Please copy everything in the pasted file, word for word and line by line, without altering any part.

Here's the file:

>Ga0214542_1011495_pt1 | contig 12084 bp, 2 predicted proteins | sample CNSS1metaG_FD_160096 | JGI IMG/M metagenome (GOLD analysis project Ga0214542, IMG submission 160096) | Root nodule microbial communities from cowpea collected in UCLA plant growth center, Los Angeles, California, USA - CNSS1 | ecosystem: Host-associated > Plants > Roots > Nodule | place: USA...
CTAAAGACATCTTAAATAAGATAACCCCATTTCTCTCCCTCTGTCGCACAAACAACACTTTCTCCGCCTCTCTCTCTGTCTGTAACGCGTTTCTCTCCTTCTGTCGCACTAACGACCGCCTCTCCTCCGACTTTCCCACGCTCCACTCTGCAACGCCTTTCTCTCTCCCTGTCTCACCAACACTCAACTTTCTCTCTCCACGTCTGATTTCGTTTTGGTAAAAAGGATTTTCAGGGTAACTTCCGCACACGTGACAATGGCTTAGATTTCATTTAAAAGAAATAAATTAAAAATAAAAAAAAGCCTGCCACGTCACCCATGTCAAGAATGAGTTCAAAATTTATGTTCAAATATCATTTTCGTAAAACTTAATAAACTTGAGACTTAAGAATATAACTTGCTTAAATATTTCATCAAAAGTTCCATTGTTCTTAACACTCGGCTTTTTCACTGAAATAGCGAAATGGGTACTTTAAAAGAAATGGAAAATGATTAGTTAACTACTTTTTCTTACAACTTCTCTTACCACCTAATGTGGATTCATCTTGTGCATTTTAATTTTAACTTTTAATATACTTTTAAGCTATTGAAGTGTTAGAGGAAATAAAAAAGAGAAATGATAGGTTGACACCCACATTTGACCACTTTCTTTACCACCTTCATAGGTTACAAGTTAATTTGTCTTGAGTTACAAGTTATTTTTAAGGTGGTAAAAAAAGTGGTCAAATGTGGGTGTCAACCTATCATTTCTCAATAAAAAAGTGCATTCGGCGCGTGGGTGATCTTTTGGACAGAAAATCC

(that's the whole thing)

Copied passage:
>Ga0214542_1011495_pt1 | contig 12084 bp, 2 predicted proteins | sample CNSS1metaG_FD_160096 | JGI IMG/M metagenome (GOLD analysis project Ga0214542, IMG submission 160096) | Root nodule microbial communities from cowpea collected in UCLA plant growth center, Los Angeles, California, USA - CNSS1 | ecosystem: Host-associated > Plants > Roots > Nodule | place: USA...
CTAAAGACATCTTAAATAAGATAACCCCATTTCTCTCCCTCTGTCGCACAAACAACACTTTCTCCGCCTCTCTCTCTGTCTGTAACGCGTTTCTCTCCTTCTGTCGCACTAACGACCGCCTCTCCTCCGACTTTCCCACGCTCCACTCTGCAACGCCTTTCTCTCTCCCTGTCTCACCAACACTCAACTTTCTCTCTCCACGTCTGATTTCGTTTTGGTAAAAAGGATTTTCAGGGTAACTTCCGCACACGTGACAATGGCTTAGATTTCATTTAAAAGAAATAAATTAAAAATAAAAAAAAGCCTGCCACGTCACCCATGTCAAGAATGAGTTCAAAATTTATGTTCAAATATCATTTTCGTAAAACTTAATAAACTTGAGACTTAAGAATATAACTTGCTTAAATATTTCATCAAAAGTTCCATTGTTCTTAACACTCGGCTTTTTCACTGAAATAGCGAAATGGGTACTTTAAAAGAAATGGAAAATGATTAGTTAACTACTTTTTCTTACAACTTCTCTTACCACCTAATGTGGATTCATCTTGTGCATTTTAATTTTAACTTTTAATATACTTTTAAGCTATTGAAGTGTTAGAGGAAATAAAAAAGAGAAATGATAGGTTGACACCCACATTTGACCACTTTCTTTACCACCTTCATAGGTTACAAGTTAATTTGTCTTGAGTTACAAGTTATTTTTAAGGTGGTAAAAAAAGTGGTCAAATGTGGGTGTCAACCTATCATTTCTCAATAAAAAAGTGCATTCGGCGCGTGGGTGATCTTTTGGACAGAAAATCC